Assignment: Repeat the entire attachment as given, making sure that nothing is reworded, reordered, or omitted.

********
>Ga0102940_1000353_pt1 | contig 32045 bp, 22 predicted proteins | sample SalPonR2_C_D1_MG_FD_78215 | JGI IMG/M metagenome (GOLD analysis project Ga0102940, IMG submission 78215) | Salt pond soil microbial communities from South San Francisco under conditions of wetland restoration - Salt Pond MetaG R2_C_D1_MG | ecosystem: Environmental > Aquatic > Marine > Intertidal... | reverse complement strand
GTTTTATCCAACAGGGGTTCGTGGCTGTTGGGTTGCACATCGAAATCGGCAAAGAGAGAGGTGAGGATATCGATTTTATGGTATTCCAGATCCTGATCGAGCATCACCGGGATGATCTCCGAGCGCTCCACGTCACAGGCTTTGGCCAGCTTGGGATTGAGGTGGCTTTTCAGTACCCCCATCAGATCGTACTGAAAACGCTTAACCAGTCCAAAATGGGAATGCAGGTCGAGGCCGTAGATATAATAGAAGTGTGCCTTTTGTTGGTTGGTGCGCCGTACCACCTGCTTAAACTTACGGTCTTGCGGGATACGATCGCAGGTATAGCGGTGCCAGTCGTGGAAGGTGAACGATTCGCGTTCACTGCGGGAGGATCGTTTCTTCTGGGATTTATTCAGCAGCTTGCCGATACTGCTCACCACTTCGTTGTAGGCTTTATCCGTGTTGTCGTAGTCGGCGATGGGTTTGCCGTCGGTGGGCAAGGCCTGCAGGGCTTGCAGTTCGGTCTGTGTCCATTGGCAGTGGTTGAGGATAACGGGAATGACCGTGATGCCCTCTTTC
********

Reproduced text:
>Ga0102940_1000353_pt1 | contig 32045 bp, 22 predicted proteins | sample SalPonR2_C_D1_MG_FD_78215 | JGI IMG/M metagenome (GOLD analysis project Ga0102940, IMG submission 78215) | Salt pond soil microbial communities from South San Francisco under conditions of wetland restoration - Salt Pond MetaG R2_C_D1_MG | ecosystem: Environmental > Aquatic > Marine > Intertidal... | reverse complement strand
GTTTTATCCAACAGGGGTTCGTGGCTGTTGGGTTGCACATCGAAATCGGCAAAGAGAGAGGTGAGGATATCGATTTTATGGTATTCCAGATCCTGATCGAGCATCACCGGGATGATCTCCGAGCGCTCCACGTCACAGGCTTTGGCCAGCTTGGGATTGAGGTGGCTTTTCAGTACCCCCATCAGATCGTACTGAAAACGCTTAACCAGTCCAAAATGGGAATGCAGGTCGAGGCCGTAGATATAATAGAAGTGTGCCTTTTGTTGGTTGGTGCGCCGTACCACCTGCTTAAACTTACGGTCTTGCGGGATACGATCGCAGGTATAGCGGTGCCAGTCGTGGAAGGTGAACGATTCGCGTTCACTGCGGGAGGATCGTTTCTTCTGGGATTTATTCAGCAGCTTGCCGATACTGCTCACCACTTCGTTGTAGGCTTTATCCGTGTTGTCGTAGTCGGCGATGGGTTTGCCGTCGGTGGGCAAGGCCTGCAGGGCTTGCAGTTCGGTCTGTGTCCATTGGCAGTGGTTGAGGATAACGGGAATGACCGTGATGCCCTCTTTC